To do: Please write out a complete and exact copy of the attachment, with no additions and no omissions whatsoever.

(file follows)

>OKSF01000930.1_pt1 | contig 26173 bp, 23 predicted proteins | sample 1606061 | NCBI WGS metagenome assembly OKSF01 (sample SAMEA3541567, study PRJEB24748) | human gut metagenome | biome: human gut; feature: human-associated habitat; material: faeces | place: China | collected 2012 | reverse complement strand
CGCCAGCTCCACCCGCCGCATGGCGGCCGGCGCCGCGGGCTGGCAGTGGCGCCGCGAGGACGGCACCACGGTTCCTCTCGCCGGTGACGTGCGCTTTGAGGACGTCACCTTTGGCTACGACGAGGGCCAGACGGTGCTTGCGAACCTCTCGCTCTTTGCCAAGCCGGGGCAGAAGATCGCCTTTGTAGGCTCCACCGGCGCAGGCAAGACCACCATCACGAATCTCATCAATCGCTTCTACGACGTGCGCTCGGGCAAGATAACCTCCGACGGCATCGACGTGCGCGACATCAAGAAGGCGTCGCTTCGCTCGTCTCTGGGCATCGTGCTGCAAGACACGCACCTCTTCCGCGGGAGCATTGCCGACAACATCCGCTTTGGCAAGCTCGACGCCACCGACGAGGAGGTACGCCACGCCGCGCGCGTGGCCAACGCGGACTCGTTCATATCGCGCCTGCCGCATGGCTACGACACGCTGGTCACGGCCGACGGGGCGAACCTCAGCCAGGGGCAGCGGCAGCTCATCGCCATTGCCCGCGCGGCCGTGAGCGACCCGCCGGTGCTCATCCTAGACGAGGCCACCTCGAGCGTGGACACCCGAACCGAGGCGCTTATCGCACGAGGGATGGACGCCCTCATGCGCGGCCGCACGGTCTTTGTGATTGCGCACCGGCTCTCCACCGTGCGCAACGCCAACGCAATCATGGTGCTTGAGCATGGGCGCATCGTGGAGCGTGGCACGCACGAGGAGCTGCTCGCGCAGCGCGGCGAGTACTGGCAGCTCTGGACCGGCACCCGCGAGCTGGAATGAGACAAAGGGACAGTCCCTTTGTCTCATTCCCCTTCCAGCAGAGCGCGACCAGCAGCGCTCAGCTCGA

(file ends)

>OKSF01000930.1_pt1 | contig 26173 bp, 23 predicted proteins | sample 1606061 | NCBI WGS metagenome assembly OKSF01 (sample SAMEA3541567, study PRJEB24748) | human gut metagenome | biome: human gut; feature: human-associated habitat; material: faeces | place: China | collected 2012 | reverse complement strand
CGCCAGCTCCACCCGCCGCATGGCGGCCGGCGCCGCGGGCTGGCAGTGGCGCCGCGAGGACGGCACCACGGTTCCTCTCGCCGGTGACGTGCGCTTTGAGGACGTCACCTTTGGCTACGACGAGGGCCAGACGGTGCTTGCGAACCTCTCGCTCTTTGCCAAGCCGGGGCAGAAGATCGCCTTTGTAGGCTCCACCGGCGCAGGCAAGACCACCATCACGAATCTCATCAATCGCTTCTACGACGTGCGCTCGGGCAAGATAACCTCCGACGGCATCGACGTGCGCGACATCAAGAAGGCGTCGCTTCGCTCGTCTCTGGGCATCGTGCTGCAAGACACGCACCTCTTCCGCGGGAGCATTGCCGACAACATCCGCTTTGGCAAGCTCGACGCCACCGACGAGGAGGTACGCCACGCCGCGCGCGTGGCCAACGCGGACTCGTTCATATCGCGCCTGCCGCATGGCTACGACACGCTGGTCACGGCCGACGGGGCGAACCTCAGCCAGGGGCAGCGGCAGCTCATCGCCATTGCCCGCGCGGCCGTGAGCGACCCGCCGGTGCTCATCCTAGACGAGGCCACCTCGAGCGTGGACACCCGAACCGAGGCGCTTATCGCACGAGGGATGGACGCCCTCATGCGCGGCCGCACGGTCTTTGTGATTGCGCACCGGCTCTCCACCGTGCGCAACGCCAACGCAATCATGGTGCTTGAGCATGGGCGCATCGTGGAGCGTGGCACGCACGAGGAGCTGCTCGCGCAGCGCGGCGAGTACTGGCAGCTCTGGACCGGCACCCGCGAGCTGGAATGAGACAAAGGGACAGTCCCTTTGTCTCATTCCCCTTCCAGCAGAGCGCGACCAGCAGCGCTCAGCTCGA